You are on page 1of 8

201 1

Cross-cultural differences
~Research Paper~

Maruntelu Andreea bf[Type textbbjj] Group Page 1 133 Keywords: cross cultural, cultural differences, cultural indexes 5/12/2011

Academy of Economic Studies in Bucharest, Romania

Table of Contents
Abstract...................................................................................................................... 2 Introduction................................................................................................................. 2 Power Distance .......................................................................................................... 3 Collectivism versus individualism ...............................................................................4 Femininity to masculinity ...........................................................................................4 Uncertainty Avoidance ...............................................................................................5 Long-term orientation ................................................................................................ 5 Romania's position compared to other countries: .......................................................5 Conclusions ................................................................................................................ 6 References ................................................................................................................. 8

Abstract This research paper outlines the cross-cultural differences, mainly based on the work of the theoretician Geert Hofstede. He introduced five indexes to differentiate the countries and better understand each culture: power distance, collectivism vs. individualism, femininity to masculinity, uncertainty avoidance and log-term orientation. In this paper, each index was explained for the case of Romania and then compared Hofstedes value to other authors values. At the end of the work, there is a comparison between Romania and other countries. Introduction The term "cultural" emerged in the social sciences in the 1930s, largely as a result of the survey undertaken by George Peter Murdock Intercultural. Initially referring to comparative studies based on statistical interpretation of cultural data, the term gradually acquired a secondary sense of cultural interactivity. Comparative sense is used in phrases such as "an intercultural perspective", "intercultural differences," a cultural study of ... " and so on, while the significance of interaction can be found in works like Attitudes and Adjustment in Cross-Cultural Contact: Recent Studies of Foreign Students, 1956 number of The Journal of Social Issues, written by MB Smith. In 1954, sociologist Alex Inkeles and psychologist Daniel Levinson published a study on cultural differences, which said that there are some basic global issues which affect the functioning of society, groups and individuals who are part of it: 1. Relationship with authority 2. Self-awareness, in particular: a) the link between individual and society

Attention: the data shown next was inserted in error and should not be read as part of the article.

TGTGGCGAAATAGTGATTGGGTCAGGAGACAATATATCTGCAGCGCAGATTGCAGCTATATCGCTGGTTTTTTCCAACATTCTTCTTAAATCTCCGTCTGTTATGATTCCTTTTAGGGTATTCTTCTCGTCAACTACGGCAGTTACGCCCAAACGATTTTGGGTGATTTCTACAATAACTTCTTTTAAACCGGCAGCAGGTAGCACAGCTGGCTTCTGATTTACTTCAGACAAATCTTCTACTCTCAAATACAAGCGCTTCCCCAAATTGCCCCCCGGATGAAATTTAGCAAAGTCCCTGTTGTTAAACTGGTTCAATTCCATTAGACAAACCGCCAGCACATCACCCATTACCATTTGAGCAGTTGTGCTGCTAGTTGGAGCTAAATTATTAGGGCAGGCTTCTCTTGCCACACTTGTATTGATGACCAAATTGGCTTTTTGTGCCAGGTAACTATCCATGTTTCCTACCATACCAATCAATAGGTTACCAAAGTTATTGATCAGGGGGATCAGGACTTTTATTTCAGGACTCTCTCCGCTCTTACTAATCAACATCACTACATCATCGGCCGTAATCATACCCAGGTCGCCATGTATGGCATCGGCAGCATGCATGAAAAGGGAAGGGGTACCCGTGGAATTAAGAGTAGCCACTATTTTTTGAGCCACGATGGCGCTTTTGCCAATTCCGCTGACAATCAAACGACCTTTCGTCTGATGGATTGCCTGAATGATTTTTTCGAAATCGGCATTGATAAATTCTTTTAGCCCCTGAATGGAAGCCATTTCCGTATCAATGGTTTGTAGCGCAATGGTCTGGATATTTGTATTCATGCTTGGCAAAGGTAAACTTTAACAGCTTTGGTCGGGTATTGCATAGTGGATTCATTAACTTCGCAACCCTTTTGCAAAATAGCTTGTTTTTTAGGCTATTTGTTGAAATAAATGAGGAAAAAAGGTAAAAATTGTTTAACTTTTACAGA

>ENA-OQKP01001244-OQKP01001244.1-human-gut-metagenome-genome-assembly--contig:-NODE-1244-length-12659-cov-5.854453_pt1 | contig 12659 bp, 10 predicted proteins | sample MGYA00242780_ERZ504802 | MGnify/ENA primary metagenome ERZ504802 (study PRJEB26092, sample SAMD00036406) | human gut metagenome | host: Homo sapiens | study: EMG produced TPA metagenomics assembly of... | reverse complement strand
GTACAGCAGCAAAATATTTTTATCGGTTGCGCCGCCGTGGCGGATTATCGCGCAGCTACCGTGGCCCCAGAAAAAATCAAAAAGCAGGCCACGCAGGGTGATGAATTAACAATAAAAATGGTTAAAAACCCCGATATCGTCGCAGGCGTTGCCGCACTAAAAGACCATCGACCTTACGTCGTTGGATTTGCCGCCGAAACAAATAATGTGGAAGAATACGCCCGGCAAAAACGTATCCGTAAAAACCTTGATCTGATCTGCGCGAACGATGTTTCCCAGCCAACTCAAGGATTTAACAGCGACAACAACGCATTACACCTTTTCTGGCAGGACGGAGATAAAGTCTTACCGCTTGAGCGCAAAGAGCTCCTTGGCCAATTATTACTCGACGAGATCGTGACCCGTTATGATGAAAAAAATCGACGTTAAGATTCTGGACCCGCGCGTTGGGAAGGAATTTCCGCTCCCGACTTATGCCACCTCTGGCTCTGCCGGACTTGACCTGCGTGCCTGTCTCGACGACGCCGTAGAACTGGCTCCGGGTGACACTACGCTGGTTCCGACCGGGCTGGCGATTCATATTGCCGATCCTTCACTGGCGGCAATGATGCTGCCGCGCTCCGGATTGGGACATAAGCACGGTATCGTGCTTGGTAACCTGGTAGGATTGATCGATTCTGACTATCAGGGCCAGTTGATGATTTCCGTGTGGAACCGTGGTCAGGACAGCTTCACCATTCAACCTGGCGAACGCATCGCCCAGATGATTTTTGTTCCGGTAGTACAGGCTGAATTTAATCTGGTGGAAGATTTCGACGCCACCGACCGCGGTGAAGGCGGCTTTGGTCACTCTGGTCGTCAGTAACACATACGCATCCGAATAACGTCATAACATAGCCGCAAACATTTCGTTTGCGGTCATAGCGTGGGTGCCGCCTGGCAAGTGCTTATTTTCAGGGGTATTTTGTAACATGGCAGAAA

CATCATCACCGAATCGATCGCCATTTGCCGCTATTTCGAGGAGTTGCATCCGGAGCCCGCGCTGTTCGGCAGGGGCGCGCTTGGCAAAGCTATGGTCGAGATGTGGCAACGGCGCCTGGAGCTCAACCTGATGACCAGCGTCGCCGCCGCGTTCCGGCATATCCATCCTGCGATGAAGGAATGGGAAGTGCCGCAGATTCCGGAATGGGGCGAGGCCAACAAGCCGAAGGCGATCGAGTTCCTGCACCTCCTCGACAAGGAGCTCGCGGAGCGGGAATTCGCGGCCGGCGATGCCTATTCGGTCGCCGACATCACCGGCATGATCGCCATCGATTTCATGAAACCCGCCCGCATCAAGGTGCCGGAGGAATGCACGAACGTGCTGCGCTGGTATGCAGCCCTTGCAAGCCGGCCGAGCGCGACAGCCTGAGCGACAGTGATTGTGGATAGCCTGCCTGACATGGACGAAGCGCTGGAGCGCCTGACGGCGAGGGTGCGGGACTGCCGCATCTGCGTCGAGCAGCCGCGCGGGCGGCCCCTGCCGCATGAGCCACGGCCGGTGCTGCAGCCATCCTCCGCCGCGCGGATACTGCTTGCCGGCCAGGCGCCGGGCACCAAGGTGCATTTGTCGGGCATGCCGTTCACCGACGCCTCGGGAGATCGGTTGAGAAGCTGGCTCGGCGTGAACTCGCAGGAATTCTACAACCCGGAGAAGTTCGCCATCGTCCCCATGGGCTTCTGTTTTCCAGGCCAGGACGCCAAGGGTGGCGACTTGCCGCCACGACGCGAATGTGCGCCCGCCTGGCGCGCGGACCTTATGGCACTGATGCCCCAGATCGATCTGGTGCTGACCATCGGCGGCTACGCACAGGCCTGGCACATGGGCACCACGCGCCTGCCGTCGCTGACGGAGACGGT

b) the individual's concept of masculinity and femininity 3. Handling conflicts, including control of aggression and feelings. A similar study was conducted twenty years later by IBM and it revealed a new list of problems affecting society: 1. Social inequality, including relations with the (Power Distance) 2. The relationship between individual and group (collectivism over individualism); 3. Concepts of masculinity and femininity, the social implications of birth as a boy or girl (Femininity to masculinity); 4. Ways of handling uncertainty with respect to control aggression and expressing emotions (Uncertainty Avoidance). More recently a new dimension was added to the differences between national cultures, short or long term orientation. The values of these indexes used in the studies that we refer to are between 0 and 100 points, 0 being an absolute denial of the index, meaning that the country in question does not present any feature of the index (eg 0 for Masculinity femininity mean), and 100 being an absolute approve of the index, meaning that the country has all the characteristics of the index. Power Distance This index represents the extent to which individuals with less power in a country expect and accept that power is unequally distributed. How power is divided is usually explained by the behavior of powerful individuals, the managers and not of the leaded ones. Inquiries made to observe differences between countries on this index indicate that differences exist both for leaded and leaders, but the results gathered from first type of individuals are more relevant. This is because we are all better observers of our leaders behavior than of our own behavior. In the study that Geert Hofstede developed for IBM in 1984, the power distance index in Romania is 90, of a maximum of 100, which means that features of a great power distance are well highlighted in our country. Among these traits observed by Geert Hofstede, we mention that inequalities between people are expected and desirable and that people with less power should depend on the strongest. Regarding education, it is assumed that all the initiatives in class come from the teachers that transfer their own knowledge to students, which treat teachers with respect. Hierarchy in organizations reflects the existent inequality between the ones from the top and the ones from the bottom, centralization being characteristic, and the difference between wages between upper and lower level is very high. The leader is ideally a benevolent autocrat or a good parent, the subordinates waiting to be told what to do and privileges and status symbols for managers are known and expected. In addition, Hofstede states that all countries with a significant power distance have an intern political violence, materializing through revolutions, street manifestations and frequent strikes. (Hofstede, G. 1996, p. 54) Adina Luca made a study for Romanian company Interact, based on two surveys, both in 2005, "Learning about Romanian values and behavior from the perspective of cultural dimensions by Geert Hofstede method, which contradicts, however, Hofstede's results on power distance, obtaining a 29 and 33 points of a maximum of 100 possible. That means, according to the features highlighted by Hofstede that the use of power must be legitimate and it is subject to good and bad criterion. It is not mandatory that wages, qualifications, powers and status work together, all having equal rights. Power is based on formal position, on the expert ability and on the ability to